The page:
aba Brelvi joined the staff of TCWF in
February as a program director. She
oversees the Foundation’s grantmaking
in the issues of diversity in the health
professions and women’s health.
In her position, she reviews and evaluates letters
of interest and grant proposals; prepares funding
recommendations for approval by the Foundation’s
Board of Directors; serves as liaison between TCWF
and Grantees, grantseekers and other foundations;
and monitors grant progress.
“Doing site visits is one of the best parts of my
job,” Brelvi said. “It’s a privilege to witness the
great work being done around the state to improve
Brelvi’s family is from India. She was born in the
United States but was raised mostly in the Middle
East. She holds a bachelor’s degree in community
health from Brown University and a master’s degree
in public health from Johns Hopkins School of
Public Health. Her commitment to social justice and
equality was instilled at an early age.
“I’m Muslim and was raised with the
understanding that Islam has a strong dimension
of social justice,” Brelvi said. “My family in India
was deeply involved in the Indian independence
movement, which is obviously connected to human
rights and social justice.
“The components of public health that I find
most interesting and compelling, and why I like
working in the field, are really about working to
ensure that everyone, regardless of who they are and
where they’re from, has equal access to high-quality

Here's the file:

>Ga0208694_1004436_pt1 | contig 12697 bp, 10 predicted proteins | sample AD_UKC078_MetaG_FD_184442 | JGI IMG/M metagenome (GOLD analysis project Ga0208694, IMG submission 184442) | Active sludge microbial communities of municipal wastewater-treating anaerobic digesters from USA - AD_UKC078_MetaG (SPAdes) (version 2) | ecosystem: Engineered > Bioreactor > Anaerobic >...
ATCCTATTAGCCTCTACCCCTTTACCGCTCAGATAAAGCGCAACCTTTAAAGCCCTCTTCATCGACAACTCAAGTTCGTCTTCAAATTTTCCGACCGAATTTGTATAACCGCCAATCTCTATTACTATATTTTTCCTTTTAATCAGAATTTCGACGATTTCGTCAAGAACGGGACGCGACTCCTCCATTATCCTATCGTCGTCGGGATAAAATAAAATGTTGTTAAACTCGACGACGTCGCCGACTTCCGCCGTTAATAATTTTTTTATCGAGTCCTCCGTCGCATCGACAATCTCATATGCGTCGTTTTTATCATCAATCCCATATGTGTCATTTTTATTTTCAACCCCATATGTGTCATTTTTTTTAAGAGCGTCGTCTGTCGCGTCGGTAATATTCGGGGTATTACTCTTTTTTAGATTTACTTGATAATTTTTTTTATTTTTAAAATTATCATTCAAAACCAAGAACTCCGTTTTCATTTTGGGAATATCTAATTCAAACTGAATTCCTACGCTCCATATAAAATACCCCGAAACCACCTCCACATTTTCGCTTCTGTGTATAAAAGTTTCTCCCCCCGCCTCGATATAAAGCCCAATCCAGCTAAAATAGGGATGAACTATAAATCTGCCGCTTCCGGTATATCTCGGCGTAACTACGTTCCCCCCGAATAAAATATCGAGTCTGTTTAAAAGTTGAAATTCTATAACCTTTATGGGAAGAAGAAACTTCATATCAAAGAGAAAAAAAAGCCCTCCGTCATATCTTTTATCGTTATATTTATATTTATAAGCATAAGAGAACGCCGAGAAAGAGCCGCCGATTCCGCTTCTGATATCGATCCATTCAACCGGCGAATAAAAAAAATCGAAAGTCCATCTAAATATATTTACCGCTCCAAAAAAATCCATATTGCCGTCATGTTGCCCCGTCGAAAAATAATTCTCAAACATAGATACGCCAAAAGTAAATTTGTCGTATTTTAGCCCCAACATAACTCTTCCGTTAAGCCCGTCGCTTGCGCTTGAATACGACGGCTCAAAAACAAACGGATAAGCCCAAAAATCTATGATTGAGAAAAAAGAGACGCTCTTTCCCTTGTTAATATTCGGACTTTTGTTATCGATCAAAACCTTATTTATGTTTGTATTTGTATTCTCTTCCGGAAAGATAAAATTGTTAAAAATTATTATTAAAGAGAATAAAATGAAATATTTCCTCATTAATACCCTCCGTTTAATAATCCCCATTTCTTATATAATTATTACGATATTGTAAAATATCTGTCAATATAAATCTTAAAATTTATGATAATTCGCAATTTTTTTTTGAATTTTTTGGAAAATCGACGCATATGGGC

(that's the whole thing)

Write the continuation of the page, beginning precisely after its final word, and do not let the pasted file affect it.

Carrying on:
health care, to good food, to clean air – essentially,
working to see that everyone has an equal chance to
be healthy, which we all know isn’t currently the case.”
After completing graduate school, Brelvi
worked as a research and program associate with
Grantmakers In Health, a foundation affinity group
that represents TCWF and other health foundations.
She became familiar with TCWF through that
position. Most recently, she was director of health
services for Huckleberry Youth Programs in
“Before I started at the Foundation, I was
working at a community-based clinic,” Brelvi said.
“I know firsthand how important core operating
support grants can be to cover everyday costs – the
administrative assistant’s salary, the increase in rent
– because many other funders won’t cover those
kinds of expenses. It’s really satisfying to be able to
tell grantseekers that they don’t have to develop
new programs to qualify for funding – that TCWF
recognizes and values what they’re already doing.”
Brelvi works in the Foundation’s San Francisco
office. She lives in the Inner Richmond neighborhood,
near Golden Gate Park.
“I spend my free time trying to be the world’s
greatest aunt to my new nephew, reading cookbooks
and watching the Food Network,” she said.